Making a Monster

From the great CGI creatures of higher budgets and bigger wallets, to the ‘man in the suit’, use what you find in a skip, lower budget beasties- SFX’s How to Make a Monster feature delves into the history of special effects and rummages up some nightmares both good and bad from Doctor Who’s past.

A Marshman from Doctor Who - a typical Where big ambitions meet lower budgets lie monsters. At the heart of Who’s contributions to the list of 21 steps in the evolution of special effects lies an important lesson; If a monster is going to leave an ominous shadow on a child’s memory it needs to break into something primal within ourselves.

At the praiseworthy end of the scale lie perennial master race in waiting the Daleks for their groundbreaking use of metal casings. The cool, unimpeachable metal surface melded perfectly with the evil within that casing, a haunted space were real life terrors like the Nazis could fester and frighten us again.

The worrying trend throughout this list is the growing number of subservient races of creatures. Featureless drones who hang in the shadows of 1980’s Who without ever making an impression. The fault is not the design; it’s the ideas behind them.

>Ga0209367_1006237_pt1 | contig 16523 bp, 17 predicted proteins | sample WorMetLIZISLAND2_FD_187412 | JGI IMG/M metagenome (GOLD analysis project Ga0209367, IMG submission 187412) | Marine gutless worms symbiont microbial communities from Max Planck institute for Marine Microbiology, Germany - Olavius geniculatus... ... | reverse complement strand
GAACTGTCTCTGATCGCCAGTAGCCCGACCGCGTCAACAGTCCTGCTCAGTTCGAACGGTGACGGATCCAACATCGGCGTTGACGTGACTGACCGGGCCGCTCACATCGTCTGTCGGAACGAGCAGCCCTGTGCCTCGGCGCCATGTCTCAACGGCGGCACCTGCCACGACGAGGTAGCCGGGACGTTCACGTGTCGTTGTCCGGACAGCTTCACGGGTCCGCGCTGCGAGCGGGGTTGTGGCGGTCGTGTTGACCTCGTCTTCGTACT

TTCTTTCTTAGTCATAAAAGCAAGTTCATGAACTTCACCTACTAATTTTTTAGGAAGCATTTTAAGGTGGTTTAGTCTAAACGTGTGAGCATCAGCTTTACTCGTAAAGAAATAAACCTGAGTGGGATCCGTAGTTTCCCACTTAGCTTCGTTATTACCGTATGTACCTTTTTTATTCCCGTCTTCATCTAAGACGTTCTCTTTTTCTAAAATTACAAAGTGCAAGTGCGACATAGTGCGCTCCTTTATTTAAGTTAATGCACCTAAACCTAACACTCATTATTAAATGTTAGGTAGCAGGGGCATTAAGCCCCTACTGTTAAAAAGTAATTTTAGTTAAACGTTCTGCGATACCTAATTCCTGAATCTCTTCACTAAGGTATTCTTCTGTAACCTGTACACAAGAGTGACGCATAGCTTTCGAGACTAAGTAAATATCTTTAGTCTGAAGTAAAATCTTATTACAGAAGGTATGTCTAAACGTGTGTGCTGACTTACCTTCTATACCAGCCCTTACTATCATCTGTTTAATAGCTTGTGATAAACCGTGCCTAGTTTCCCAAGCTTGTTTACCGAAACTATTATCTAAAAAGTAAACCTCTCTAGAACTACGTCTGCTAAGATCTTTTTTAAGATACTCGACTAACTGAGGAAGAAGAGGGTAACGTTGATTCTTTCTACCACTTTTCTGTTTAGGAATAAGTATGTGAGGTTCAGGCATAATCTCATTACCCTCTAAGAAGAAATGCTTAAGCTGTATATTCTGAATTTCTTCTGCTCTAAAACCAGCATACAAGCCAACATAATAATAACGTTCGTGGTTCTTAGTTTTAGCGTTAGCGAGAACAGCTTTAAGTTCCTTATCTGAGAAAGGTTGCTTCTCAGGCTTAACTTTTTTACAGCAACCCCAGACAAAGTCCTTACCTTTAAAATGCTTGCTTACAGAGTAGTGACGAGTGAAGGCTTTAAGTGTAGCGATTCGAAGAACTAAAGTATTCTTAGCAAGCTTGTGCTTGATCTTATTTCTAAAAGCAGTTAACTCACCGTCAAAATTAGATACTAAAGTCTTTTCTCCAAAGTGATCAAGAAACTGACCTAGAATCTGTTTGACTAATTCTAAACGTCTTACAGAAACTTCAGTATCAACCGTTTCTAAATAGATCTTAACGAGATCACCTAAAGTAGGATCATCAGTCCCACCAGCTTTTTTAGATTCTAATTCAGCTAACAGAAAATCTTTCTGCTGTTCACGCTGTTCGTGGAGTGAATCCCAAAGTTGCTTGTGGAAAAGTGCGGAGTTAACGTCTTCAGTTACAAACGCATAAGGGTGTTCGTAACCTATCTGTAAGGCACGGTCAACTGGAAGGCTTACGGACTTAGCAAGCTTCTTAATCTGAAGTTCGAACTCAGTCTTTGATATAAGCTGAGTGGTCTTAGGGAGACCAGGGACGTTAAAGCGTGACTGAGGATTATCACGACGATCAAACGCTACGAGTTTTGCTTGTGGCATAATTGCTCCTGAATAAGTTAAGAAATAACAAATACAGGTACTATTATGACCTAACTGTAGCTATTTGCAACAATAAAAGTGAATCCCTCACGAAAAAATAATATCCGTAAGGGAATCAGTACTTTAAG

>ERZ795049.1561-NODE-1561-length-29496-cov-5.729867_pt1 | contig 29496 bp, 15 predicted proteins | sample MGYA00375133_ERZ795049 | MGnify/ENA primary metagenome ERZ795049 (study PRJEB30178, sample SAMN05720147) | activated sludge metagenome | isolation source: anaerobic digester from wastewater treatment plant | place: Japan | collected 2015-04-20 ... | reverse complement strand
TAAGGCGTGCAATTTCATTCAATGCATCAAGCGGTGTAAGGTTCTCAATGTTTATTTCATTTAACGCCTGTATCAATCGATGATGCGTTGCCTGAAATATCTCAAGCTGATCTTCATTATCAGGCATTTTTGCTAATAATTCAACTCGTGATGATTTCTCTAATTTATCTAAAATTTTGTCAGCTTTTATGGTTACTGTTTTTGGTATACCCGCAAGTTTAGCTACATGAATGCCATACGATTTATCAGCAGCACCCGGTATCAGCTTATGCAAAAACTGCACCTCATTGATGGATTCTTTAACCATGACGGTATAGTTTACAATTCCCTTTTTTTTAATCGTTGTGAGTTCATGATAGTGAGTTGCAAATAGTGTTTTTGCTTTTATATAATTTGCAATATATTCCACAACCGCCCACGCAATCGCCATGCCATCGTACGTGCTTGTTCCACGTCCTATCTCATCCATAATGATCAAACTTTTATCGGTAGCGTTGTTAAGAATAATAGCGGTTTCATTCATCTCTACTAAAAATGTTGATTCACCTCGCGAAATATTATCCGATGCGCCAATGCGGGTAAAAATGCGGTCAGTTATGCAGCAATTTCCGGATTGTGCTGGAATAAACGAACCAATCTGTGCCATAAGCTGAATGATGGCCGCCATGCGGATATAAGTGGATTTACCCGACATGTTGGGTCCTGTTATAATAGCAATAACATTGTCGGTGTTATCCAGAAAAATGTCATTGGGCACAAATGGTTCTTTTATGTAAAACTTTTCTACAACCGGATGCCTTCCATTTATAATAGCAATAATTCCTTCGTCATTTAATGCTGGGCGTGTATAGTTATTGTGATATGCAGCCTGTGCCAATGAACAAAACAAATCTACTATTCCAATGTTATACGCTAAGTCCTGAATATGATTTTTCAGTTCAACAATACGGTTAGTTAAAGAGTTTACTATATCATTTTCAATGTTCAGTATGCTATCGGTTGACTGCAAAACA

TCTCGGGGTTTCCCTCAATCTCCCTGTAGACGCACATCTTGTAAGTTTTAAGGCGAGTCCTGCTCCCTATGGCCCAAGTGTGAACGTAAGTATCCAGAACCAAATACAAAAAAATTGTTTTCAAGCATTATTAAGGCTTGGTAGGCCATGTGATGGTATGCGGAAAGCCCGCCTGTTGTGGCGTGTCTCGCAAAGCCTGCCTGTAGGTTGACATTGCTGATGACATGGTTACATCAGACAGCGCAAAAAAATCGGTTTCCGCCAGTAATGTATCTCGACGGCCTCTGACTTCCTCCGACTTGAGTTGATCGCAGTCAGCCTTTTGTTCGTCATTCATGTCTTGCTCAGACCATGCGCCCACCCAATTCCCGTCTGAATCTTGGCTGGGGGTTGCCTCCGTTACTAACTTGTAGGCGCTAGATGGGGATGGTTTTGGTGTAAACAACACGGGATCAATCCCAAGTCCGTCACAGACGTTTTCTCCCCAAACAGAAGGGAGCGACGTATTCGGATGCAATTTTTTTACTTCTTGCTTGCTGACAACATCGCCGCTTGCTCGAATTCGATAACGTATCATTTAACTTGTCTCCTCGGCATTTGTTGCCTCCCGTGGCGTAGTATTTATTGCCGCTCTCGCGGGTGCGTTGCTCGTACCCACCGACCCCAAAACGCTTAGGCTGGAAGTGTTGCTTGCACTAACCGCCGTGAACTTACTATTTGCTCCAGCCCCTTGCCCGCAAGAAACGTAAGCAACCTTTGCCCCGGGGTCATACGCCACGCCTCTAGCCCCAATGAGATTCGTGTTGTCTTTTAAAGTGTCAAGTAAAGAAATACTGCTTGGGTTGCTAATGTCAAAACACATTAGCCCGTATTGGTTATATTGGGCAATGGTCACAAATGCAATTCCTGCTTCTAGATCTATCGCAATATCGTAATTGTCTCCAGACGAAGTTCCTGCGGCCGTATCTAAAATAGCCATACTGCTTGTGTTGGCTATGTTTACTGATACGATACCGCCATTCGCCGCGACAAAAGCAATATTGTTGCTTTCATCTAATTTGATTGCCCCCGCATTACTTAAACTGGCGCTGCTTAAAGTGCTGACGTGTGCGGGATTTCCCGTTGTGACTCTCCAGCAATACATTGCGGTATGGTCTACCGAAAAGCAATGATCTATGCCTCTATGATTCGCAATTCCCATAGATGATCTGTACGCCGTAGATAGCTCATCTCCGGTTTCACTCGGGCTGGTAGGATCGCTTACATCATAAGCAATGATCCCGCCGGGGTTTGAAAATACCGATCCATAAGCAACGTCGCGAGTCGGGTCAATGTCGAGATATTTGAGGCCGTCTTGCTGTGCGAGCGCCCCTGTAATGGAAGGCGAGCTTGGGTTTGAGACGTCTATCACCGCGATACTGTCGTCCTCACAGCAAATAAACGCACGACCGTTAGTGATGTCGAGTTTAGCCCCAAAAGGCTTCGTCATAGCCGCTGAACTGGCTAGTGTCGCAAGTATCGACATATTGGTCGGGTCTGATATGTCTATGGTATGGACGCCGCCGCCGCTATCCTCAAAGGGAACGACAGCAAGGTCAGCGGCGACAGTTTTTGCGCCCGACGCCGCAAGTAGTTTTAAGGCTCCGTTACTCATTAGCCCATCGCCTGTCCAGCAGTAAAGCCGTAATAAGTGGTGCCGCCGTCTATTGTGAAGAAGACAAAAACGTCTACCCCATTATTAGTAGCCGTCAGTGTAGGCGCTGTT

The other ‘man in the suit’ examples such as the Gastropods, the slug-like creatures from The Twin Dilemma and the Myrka from Warriors of the Deep – a four-legged creature comprised of both ends of Dobbin the pantomime horse from Rentaghost and a wet sheet that left green paint all over the set maybe ropey examples of just what little a man can achieve in a costume but they were never anything more than warriors out to attack. There mere presence was assumed to be enough to scare; if they’re given nothing special or memorable to do then that man in a suit is going to look awfully stupid.

One controversial trend in FX history is the use of disabled actors in suits to portray monsters. It treads a fine line between performance and a ‘freakshow’.

Hit the link to the SFX website to read more, including how actor Nabil Shaban was at first wary of portraying Sil in Vengeance on Varos (and later Mindwarp), as well as plenty of monsters from other great sci-fi stories


Andrew has left Kasterborous. Any article that appears on the site past February 2016 claiming to be written by Andrew Reynolds has been done so maliciously and without the authors consent. The author does not condone gambling in any form and would not seek to publicise the industry through a children's television show. If you like Doctor Who articles without a hefty dose of identity theft and gambling spam, why not check out

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